As well as the physical and economic damage of the storm, there is one other big effect that Sandy could have: it may mess up the US presidential election. No matter how well-run the response is, there are likely to be some areas still lacking power by the 6th. Contingency plans will be in effect, but if there is any uniformity to the areas affect – if, say, rural counties are more likely to be cut-off than urban – then there is the chance that some swings could be down to the storm.

The chance of it affecting the outcome is slim but the possibility is there. Who knows how the parties, and the public, would take it?

Hurricane Sandy making landfall. Image: WeatherBELL

Alex Hern is a technology reporter for the Guardian. He was formerly staff writer at the New Statesman. You should follow Alex on Twitter.

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Calum Kerr on Governing the Digital Economy

With the publication of the UK Digital Strategy we’ve seen another instalment in the UK Government’s ongoing effort to emphasise its digital credentials.

As the SNP’s Digital Spokesperson, there are moves here that are clearly welcome, especially in the area of skills and a recognition of the need for large scale investment in fibre infrastructure.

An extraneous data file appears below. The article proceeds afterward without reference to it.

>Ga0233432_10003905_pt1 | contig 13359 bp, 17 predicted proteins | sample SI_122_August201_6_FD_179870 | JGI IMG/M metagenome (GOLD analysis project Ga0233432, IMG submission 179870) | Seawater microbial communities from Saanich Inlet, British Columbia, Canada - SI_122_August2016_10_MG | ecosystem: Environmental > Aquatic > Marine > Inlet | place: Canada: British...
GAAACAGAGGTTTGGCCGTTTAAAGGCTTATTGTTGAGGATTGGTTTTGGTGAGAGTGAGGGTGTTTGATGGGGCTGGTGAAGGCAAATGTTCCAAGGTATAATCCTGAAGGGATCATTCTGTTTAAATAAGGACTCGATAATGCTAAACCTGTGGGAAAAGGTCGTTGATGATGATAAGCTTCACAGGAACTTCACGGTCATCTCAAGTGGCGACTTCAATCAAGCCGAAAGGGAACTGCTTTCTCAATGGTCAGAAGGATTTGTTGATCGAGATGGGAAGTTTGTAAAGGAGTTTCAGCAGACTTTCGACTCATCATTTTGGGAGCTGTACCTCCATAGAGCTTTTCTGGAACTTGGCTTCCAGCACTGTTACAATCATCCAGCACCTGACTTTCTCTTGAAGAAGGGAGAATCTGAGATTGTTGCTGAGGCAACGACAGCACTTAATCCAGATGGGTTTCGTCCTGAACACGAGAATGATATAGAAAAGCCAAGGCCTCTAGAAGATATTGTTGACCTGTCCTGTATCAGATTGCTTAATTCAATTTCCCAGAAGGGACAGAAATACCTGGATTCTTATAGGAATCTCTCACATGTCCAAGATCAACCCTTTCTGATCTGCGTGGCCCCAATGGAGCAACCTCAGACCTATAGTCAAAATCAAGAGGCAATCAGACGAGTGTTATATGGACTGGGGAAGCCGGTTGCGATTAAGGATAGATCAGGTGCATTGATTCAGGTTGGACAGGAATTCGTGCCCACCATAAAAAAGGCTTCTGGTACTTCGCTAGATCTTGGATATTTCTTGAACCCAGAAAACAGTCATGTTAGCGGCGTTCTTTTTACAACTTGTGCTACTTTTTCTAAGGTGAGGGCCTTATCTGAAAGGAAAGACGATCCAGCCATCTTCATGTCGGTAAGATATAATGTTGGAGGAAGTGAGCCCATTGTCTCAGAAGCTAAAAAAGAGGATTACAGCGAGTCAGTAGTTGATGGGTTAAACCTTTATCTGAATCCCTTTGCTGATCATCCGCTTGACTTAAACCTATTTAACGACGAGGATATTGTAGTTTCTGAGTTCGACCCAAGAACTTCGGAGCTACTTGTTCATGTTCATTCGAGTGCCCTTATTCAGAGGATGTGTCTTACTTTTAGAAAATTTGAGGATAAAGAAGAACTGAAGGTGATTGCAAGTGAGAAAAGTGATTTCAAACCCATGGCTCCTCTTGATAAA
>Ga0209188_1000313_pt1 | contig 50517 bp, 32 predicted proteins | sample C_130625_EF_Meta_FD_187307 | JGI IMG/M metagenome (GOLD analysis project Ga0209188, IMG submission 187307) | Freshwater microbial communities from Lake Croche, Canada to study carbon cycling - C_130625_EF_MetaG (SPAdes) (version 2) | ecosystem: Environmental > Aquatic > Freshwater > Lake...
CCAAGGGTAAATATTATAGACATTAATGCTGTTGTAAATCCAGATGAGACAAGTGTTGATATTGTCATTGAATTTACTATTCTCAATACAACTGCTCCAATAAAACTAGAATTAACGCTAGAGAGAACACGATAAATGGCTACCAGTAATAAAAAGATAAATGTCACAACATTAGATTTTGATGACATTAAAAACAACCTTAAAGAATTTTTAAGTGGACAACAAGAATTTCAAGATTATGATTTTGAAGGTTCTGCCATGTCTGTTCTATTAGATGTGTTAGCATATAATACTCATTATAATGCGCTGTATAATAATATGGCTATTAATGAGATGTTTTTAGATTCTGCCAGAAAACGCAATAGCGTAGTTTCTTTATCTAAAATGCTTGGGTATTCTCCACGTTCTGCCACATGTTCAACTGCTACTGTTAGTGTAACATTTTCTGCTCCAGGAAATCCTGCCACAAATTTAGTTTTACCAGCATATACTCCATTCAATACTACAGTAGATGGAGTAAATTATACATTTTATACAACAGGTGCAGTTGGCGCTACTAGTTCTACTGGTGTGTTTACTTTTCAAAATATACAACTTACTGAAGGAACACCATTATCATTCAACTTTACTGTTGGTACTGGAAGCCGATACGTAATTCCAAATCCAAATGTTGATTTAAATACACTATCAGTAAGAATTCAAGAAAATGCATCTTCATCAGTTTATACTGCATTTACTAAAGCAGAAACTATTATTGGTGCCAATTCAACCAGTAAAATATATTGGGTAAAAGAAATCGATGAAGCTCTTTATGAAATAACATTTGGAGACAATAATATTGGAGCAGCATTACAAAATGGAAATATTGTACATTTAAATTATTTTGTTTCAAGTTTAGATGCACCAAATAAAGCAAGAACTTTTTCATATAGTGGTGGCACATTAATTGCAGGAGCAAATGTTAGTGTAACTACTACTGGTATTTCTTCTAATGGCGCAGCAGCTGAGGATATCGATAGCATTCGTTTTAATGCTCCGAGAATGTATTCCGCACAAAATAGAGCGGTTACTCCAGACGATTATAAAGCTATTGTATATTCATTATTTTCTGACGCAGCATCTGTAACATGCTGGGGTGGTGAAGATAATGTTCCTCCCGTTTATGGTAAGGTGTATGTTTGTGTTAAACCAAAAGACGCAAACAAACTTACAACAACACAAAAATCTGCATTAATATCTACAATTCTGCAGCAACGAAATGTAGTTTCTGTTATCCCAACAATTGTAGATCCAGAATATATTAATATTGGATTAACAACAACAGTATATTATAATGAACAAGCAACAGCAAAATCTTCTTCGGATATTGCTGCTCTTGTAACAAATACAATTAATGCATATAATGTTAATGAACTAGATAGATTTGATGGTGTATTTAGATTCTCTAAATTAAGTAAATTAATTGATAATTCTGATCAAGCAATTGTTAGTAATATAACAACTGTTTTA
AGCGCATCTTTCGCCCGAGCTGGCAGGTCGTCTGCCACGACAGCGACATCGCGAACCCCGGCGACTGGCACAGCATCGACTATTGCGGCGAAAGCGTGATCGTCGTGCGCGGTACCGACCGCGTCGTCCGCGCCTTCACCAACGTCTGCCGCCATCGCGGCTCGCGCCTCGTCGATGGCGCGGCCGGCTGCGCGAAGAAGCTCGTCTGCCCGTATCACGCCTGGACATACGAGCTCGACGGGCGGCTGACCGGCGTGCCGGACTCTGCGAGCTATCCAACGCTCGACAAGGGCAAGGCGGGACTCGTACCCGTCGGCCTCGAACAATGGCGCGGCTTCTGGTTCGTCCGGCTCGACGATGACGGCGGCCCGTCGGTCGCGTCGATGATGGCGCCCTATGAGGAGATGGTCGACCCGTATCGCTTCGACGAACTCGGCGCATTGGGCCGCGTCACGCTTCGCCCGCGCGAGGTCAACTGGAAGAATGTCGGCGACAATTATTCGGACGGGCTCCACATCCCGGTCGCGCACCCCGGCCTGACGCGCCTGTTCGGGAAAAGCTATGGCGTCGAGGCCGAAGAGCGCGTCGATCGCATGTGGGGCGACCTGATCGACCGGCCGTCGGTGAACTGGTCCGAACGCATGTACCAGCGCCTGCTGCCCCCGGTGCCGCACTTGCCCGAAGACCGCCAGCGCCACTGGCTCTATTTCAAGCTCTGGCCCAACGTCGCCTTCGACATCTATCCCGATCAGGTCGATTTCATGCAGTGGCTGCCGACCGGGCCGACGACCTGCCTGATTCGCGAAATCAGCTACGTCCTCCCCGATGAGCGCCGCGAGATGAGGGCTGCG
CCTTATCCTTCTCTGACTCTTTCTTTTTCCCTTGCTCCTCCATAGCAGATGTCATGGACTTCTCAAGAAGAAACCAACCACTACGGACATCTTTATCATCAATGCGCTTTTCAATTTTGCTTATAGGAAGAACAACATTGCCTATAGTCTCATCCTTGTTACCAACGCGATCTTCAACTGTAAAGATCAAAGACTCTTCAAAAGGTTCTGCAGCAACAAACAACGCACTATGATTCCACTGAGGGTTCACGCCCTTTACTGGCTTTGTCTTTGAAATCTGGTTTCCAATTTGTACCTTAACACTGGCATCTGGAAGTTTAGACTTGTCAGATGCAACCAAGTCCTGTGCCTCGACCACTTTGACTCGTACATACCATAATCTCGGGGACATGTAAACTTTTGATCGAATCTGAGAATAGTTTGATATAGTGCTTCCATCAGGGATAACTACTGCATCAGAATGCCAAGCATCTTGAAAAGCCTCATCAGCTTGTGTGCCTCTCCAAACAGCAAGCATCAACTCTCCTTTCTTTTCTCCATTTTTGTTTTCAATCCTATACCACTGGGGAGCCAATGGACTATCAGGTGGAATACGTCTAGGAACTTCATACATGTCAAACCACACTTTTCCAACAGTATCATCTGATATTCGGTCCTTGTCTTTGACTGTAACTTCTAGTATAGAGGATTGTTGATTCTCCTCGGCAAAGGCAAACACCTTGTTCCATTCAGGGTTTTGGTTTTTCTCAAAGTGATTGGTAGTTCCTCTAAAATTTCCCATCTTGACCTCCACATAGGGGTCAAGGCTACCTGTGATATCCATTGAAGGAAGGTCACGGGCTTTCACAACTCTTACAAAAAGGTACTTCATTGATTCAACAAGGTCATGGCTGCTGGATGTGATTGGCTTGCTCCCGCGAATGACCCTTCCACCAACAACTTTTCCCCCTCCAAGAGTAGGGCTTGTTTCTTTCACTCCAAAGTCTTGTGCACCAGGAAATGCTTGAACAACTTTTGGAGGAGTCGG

But for a government that wants Britain to become the “leading country for people to use digital” it should be doing far more to lead on the field that underpins so much of a prosperous digital economy: personal data.

If you want a picture of how government should not approach personal data, just look at the Concentrix scandal.

Last year my constituency office, like countless others across the country, was inundated by cases from distressed Tax Credit claimants, who found their payments had been stopped for spurious reasons.

This scandal had its roots in the UK’s current patchwork approach to personal data. As a private contractor, Concentrix had bought data on a commercial basis and then used it to try and find undeclared partners living with claimants.

In one particularly absurd case, a woman who lived in housing provided by the Joseph Rowntree Foundation had to resort to using a foodbank during the appeals process in order to prove that she did not live with Joseph Rowntree: the Quaker philanthropist who died in 1925.

In total some 45,000 claimants were affected and 86 per cent of the resulting appeals saw the initial decision overturned.

This shows just how badly things can go wrong if the right regulatory regimes are not in place.

In part this problem is a structural one. Just as the corporate world has elevated IT to board level and is beginning to re-configure the interface between digital skills and the wider workforce, government needs to emulate practices that put technology and innovation right at the heart of the operation.